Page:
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Liz F

I have only ever read one Japanese author - I think it was Banana Yoshimoto's 'Kitchen' and I didn't get to the half way point before realising that it wasn't for me.
Despite that I do have a couple of Murakami novels on my shelves (Kafka on the Shore and Norwegian Wood)that I was persuaded into buying and a copy of The Wind Up Bird Chronicle that was pressed on me by a Murakami devotee, but I haven't been brave enough to try any of them yet!


If I like your review so much I surely will like the book as well I guess. I have a difficult relationship with Murakami, somehow up to now his books didn't click with me. Maybe I should try again.


I read one of his books, right off I can't remember the title, but found it so strange. My daughter loves him and preorders every new book he puts out.
After thinking more about The Breadman from yesterday I realized that parts of it reminded me of an episode on Seinfeld, The Soup Nazi.


I have not read many Japanese authors--just a very small handful--have you tried Natsuo Kirino, who writes crime fiction? I think you might like her-she's very good, very accessible and the books are page turners. I was just thinking I need to pick up another of her books to read soon. I read "Kitchen" too, but that was so long ago I don't remember much about it--I think I got on better with it than you did, though. Murakami has always been someone who was just off the radar. I didn't have much desire to try him until I read one of his short stories in the New Yorker last year--it was fairly straightforward so easy going. I am not sure I am ready to pick up just any of his books, but some of the stories that are not too wild and out there do hold appeal for me. I have Dance Dance Dance and just ordered Norwegian Wood. There might come a day when he sounds really good to you, but until then, there are plenty of other good books out there! I will put in a good word for Sputnik Sweetheart, though. It is a short book and not too unusual!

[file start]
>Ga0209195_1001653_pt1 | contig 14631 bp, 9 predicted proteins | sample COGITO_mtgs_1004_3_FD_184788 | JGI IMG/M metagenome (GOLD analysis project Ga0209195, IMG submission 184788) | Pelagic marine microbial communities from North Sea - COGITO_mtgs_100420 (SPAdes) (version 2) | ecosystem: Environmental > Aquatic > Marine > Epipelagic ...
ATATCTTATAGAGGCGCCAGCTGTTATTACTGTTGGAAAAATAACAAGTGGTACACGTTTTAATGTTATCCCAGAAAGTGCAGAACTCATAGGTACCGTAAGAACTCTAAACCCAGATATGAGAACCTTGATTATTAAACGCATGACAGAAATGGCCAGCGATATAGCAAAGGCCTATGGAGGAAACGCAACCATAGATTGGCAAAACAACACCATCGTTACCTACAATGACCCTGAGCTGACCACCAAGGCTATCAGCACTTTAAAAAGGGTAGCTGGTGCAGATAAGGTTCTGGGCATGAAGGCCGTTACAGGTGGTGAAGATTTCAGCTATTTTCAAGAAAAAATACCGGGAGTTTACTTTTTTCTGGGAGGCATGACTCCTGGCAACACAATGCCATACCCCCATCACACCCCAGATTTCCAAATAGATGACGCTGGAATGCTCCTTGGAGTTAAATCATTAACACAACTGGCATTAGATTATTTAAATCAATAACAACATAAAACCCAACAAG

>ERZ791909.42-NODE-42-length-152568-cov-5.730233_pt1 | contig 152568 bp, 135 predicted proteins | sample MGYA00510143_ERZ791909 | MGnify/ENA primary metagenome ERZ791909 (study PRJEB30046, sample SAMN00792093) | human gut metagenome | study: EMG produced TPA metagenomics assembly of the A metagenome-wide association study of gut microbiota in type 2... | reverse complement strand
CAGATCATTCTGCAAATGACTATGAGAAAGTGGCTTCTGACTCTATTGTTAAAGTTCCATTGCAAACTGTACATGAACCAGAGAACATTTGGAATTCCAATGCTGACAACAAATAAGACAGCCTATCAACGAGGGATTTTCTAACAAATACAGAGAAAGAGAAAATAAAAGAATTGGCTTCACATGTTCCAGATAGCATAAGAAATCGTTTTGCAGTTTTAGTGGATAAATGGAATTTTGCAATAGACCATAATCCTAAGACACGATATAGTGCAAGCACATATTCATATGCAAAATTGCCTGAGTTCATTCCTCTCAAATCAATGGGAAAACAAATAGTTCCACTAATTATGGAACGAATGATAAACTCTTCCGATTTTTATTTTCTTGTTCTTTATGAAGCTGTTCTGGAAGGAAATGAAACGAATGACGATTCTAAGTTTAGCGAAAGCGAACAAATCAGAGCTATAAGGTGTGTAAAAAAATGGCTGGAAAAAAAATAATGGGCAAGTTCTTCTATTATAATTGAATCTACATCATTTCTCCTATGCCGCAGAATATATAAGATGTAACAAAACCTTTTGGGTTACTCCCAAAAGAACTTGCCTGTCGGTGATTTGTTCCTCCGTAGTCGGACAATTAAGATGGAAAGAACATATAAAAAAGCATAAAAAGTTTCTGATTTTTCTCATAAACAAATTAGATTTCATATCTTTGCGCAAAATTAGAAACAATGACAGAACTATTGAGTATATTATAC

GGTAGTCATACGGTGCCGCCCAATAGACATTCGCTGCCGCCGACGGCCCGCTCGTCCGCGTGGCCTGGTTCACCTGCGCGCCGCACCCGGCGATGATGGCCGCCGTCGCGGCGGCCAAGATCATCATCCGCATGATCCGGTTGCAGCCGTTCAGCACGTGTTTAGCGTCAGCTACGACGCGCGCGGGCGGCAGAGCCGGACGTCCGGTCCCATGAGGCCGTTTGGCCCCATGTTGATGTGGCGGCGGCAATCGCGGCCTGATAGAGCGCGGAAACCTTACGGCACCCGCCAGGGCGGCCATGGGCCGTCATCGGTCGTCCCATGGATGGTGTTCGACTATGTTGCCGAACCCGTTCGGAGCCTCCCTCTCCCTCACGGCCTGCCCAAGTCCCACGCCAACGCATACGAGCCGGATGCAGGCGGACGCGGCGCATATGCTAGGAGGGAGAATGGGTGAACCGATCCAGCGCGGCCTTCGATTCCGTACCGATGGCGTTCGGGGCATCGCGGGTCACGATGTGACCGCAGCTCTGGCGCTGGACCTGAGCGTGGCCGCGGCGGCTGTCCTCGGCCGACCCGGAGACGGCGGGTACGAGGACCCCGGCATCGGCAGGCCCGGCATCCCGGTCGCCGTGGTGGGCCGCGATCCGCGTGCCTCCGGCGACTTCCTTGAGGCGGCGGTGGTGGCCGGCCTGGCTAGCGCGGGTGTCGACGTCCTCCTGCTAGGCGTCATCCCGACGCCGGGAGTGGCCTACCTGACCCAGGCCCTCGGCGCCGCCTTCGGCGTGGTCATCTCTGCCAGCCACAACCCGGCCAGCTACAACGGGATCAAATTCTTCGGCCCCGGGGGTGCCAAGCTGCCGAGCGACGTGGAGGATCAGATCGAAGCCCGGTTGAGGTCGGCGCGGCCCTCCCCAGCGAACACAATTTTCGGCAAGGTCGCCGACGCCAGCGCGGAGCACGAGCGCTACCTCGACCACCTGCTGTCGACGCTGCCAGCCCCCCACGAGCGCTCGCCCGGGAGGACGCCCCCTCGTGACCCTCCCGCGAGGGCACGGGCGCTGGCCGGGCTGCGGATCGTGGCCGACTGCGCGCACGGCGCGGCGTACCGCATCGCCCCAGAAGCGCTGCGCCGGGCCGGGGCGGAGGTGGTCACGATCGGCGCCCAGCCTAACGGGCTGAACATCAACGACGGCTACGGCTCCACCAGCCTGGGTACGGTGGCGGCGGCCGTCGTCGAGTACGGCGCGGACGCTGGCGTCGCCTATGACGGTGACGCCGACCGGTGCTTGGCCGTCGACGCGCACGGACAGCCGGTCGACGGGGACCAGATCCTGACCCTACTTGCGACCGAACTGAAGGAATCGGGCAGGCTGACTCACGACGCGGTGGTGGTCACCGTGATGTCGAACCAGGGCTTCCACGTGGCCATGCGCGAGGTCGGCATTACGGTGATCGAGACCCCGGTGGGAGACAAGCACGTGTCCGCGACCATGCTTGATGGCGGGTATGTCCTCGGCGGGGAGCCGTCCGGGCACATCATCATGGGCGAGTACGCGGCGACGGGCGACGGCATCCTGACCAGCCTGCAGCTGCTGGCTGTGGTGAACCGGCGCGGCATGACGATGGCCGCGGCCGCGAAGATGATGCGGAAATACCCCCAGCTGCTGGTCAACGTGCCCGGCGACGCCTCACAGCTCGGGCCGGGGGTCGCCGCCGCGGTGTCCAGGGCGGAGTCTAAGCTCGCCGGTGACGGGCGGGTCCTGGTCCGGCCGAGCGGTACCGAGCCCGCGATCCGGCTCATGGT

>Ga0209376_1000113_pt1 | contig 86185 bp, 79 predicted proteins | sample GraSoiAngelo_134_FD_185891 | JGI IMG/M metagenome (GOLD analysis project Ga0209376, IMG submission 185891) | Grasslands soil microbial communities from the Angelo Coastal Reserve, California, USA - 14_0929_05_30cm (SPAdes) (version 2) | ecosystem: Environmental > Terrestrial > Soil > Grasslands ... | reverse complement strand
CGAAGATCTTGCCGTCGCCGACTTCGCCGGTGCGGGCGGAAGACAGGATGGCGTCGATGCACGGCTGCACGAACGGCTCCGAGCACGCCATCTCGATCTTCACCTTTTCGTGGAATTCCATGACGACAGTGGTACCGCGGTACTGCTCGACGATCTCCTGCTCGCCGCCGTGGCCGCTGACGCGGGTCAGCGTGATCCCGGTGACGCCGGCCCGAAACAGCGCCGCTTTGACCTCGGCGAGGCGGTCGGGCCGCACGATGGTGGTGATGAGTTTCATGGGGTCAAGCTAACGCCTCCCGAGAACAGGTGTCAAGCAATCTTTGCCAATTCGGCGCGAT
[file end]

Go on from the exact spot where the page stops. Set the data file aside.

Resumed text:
I really enjoyed the story and I really enjoyed writing about it. For once, it was actually pretty easy--I found as I was going that I had more to say about it than I thought! I think he is not an easy writer and had I tried him when I was younger, I am not sure I would have managed him well. But he came around at just the right time for me, it would seem. This was a good place for me to start--maybe you could find a library copy and see if it works better than his other books. Some of his stories, I will admit, do sound a little out there for me, too!


I wonder which book you read? When I had read about him before he held no appeal to be honest. I think timing is really everything! I am not sure I would pick up just any book by him, but I will certainly read more. I never did watch Seinfeld, but is one of the episodes is reminiscent of the story, I wouldn't mind watching it! Will have to see if I can find it online?


This is one of those books I loved when I read it but sadly I've forgotten all about it by now. I rember the mood though which I thought was lovely.


I hate it the way stories fade from memory so quickly, which is why I do like to reread and am always so loathe to weed too many of my books--for fear I will have the urge to read a book again. I really loved this one, and now want to read more Japanese fiction in general (more of Murakami and something by Natsuo Kirino--have you read her?).


Oh yay! I am so glad you liked the book and are now a Murakmai fan. You are ready for something else of his that is a bit weirder now :)


What an unexpected treat! After enjoying his short story last year I had a feeling I might like his work. Great choice for a first book to pick up by him. I do think I am ready for something a little more 'challenging'! I have Dance Dance Dance and I've just ordered Norwegian Wood. Maybe I'll end up adding all his books to my collection! Will have to be on the lookout for his work at the used bookstore now!


Which is your favorite?


I haven't read Kirino. I don't think I'd love her that much. She seems to be rather gruesome.


Actually now that I think about it, she ison the more graphic side, which normally I try and avoid as well. However, she is such a good writer andan excellent storyteller, I can manage to read her and not be too put off by the violence or descriptions. Itnever seems gratuitous. But I can see where you mightwant to bypass her.


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